Willoughby: Aspen’s forests fueled cycles of growth
Legends & Legacies
Aspen surely grew during 1981. But a century earlier, 1881, shines as one of the years of greatest growth. The discovery of a significant silver lode attracted pioneers overnight, each seeking his fortune.
Although the following letter resounds with hyperbole, its tone reflects the excitement and optimism of the time. C.C. Myers, a real estate and mine broker, wrote it to an acquaintance. Then the 1881 Aspen Times Weekly printed it.
“Aspen at present is, of course, in its infancy, having been snowed in all winter, there being no toll roads opened, and last summer consisting of not more than three or four log cabins; but now houses are going up very rapidly, as fast as two good saw mills can turn out the lumber. We have even now several large stores and hotels, and will have smelters as soon as they can be gotten in. All eyes in Denver and Leadville are turned to this camp, and as soon as the snow goes off there will be a big boom, and in the spring and summer the tide of immigration will rapidly flow toward this camp. No doubt, before the summer will have passed, we will have four or five thousand inhabitants, and consequently the conveniences, evils and everything incident to a mining camp, composed of all the different elements of society; dry goods and grocery stores will be found; dance halls and bar rooms, where will be heard day and night the singing notes of the violin; hotels and business houses of every description, and gambling houses and variety theaters, where vice in all of her alluring garbs will hold high carnival; regular pitfalls to the unwary youth just from the states.”
Pitkin County had just carved itself out of Gunnison County and Aspen became the county seat. No one had shipped any yet, but prospectors had found quality ore. Getting there cost innumerable discomforts. But Taylor Pass toll road opened new horizons for the stagecoach business, such as a one-day passenger trip from Leadville to Aspen. Mail arrived a week later. The paper noted in April that 54 buildings climbed skyward from Main Street: 24 on Cooper Avenue and 30 on Hopkins Avenue.
Aspen rivaled its neighbors. Independence harbored a population of 500. Ashcroft touted four stores, four saloons, a market, a real estate office, a surveyor’s office, two assay offices, a shoe shop, a hotel, a bakery, six residential structures and many tents. In addition, active construction promised three hotels, a laundry, a restaurant and a newspaper office.
Prospectors, merchants and business professionals such as nine new attorneys headed for Aspen that year. Ranchers arrived to homestead along the valley floors.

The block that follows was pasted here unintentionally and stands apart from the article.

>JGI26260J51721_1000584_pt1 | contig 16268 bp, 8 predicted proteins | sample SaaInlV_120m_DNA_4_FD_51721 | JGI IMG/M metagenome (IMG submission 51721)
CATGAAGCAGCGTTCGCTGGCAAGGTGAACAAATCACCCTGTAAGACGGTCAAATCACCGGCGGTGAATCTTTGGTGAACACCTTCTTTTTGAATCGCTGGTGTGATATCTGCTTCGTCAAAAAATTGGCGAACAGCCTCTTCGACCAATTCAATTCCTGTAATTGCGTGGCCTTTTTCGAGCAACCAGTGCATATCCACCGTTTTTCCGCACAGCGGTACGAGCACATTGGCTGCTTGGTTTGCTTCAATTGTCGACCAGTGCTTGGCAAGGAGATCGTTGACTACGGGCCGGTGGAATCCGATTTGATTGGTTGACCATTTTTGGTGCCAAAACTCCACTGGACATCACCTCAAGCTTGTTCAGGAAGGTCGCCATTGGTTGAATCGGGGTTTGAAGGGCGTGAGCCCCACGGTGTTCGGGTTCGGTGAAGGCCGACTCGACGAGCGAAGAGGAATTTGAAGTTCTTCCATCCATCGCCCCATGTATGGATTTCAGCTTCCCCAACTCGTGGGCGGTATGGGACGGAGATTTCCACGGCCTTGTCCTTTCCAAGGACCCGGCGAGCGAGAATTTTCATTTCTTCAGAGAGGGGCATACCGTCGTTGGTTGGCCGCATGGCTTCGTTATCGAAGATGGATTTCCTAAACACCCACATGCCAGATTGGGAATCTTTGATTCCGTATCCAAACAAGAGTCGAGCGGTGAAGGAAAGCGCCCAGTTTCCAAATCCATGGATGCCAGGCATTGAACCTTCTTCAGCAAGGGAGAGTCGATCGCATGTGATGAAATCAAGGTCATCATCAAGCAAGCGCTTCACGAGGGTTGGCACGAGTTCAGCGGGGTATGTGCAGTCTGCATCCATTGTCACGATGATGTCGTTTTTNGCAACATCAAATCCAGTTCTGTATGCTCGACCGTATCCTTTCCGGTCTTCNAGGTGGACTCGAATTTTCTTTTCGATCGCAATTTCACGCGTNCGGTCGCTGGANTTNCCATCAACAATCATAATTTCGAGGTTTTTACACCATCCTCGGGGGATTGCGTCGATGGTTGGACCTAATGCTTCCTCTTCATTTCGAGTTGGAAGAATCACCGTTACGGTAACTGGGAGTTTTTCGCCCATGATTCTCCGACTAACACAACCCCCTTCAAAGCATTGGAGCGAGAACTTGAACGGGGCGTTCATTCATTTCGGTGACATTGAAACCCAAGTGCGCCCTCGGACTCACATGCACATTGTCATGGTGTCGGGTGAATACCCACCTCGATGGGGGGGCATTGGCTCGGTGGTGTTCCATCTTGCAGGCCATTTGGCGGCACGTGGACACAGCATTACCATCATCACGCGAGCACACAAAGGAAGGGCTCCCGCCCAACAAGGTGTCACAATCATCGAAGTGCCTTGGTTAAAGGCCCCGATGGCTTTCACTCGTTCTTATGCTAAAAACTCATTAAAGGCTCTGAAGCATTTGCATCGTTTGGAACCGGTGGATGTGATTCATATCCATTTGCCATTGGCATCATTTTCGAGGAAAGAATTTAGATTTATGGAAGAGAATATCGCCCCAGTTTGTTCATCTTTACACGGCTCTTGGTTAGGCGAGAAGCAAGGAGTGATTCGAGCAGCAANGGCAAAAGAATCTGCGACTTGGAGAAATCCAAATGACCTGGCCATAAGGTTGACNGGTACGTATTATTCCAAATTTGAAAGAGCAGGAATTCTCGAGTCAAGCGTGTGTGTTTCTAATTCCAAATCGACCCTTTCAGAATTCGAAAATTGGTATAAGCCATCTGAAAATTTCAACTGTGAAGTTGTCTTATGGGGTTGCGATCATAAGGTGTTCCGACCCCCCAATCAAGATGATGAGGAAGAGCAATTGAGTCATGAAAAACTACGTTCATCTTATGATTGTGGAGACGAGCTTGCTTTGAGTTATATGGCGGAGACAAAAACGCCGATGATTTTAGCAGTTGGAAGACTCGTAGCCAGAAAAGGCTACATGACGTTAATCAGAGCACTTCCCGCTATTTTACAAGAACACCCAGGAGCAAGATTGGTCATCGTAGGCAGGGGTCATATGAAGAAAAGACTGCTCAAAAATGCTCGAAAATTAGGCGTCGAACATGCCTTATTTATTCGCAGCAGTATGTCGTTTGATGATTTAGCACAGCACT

In May 1881, Aspen’s newspaper ads promoted three livery stables, four saloons and a beer hall, a meat market plus three grocery stores, and two barbershops. Drugstores tripled business by advertising liquor and tobacco. Competing ads promoted four hotels and a boarding house. Two bakeries vied for customers. A couple of doctors and a blacksmith announced their talents with people and other animals.
The sheer number of advertisements for builders spelled out BOOM TOWN. Several civil engineers, a surveyor’s office, seven building contractors, two lumberyards and a hardware store offered everything to complete a structure, from blueprints to the last nail on the roof.
By December of the same year, the newspaper touted even more of the above plus two billiard halls and a bank.
Imagine the frenzy and fervor of that year of rapid settlement! Each newspaper edition listed new silver discoveries. Early settlers must have felt torn between fear of missing out and pride in possibility. Some settlers also felt concern. They noted that growth was “slaughtering the trees” at an alarming rate, to frame buildings and prop up mine interiors.
Nearly 50 years later, the gold of autumn aspens graced the previously denuded flanks of Aspen Mountain. Yet newer settlers repeated the same old outrage for the trees. The latest growth spurt slaughtered aspens to clear ski runs.
Tim Willoughby’s family story parallels Aspen’s. He began sharing folklore while teaching Aspen Country Day School and Colorado Mountain College. Now a tourist in his native town, he views it with historical perspective. Reach him at firstname.lastname@example.org.
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